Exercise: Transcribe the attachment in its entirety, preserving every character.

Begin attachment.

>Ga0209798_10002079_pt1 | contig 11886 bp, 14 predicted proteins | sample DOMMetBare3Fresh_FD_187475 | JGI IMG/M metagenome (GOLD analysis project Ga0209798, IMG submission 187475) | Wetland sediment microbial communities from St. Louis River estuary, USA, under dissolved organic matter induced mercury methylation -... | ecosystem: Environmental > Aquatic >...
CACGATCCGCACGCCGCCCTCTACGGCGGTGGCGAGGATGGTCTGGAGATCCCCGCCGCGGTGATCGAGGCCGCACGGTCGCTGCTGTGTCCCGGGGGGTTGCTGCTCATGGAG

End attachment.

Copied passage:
>Ga0209798_10002079_pt1 | contig 11886 bp, 14 predicted proteins | sample DOMMetBare3Fresh_FD_187475 | JGI IMG/M metagenome (GOLD analysis project Ga0209798, IMG submission 187475) | Wetland sediment microbial communities from St. Louis River estuary, USA, under dissolved organic matter induced mercury methylation -... | ecosystem: Environmental > Aquatic >...
CACGATCCGCACGCCGCCCTCTACGGCGGTGGCGAGGATGGTCTGGAGATCCCCGCCGCGGTGATCGAGGCCGCACGGTCGCTGCTGTGTCCCGGGGGGTTGCTGCTCATGGAG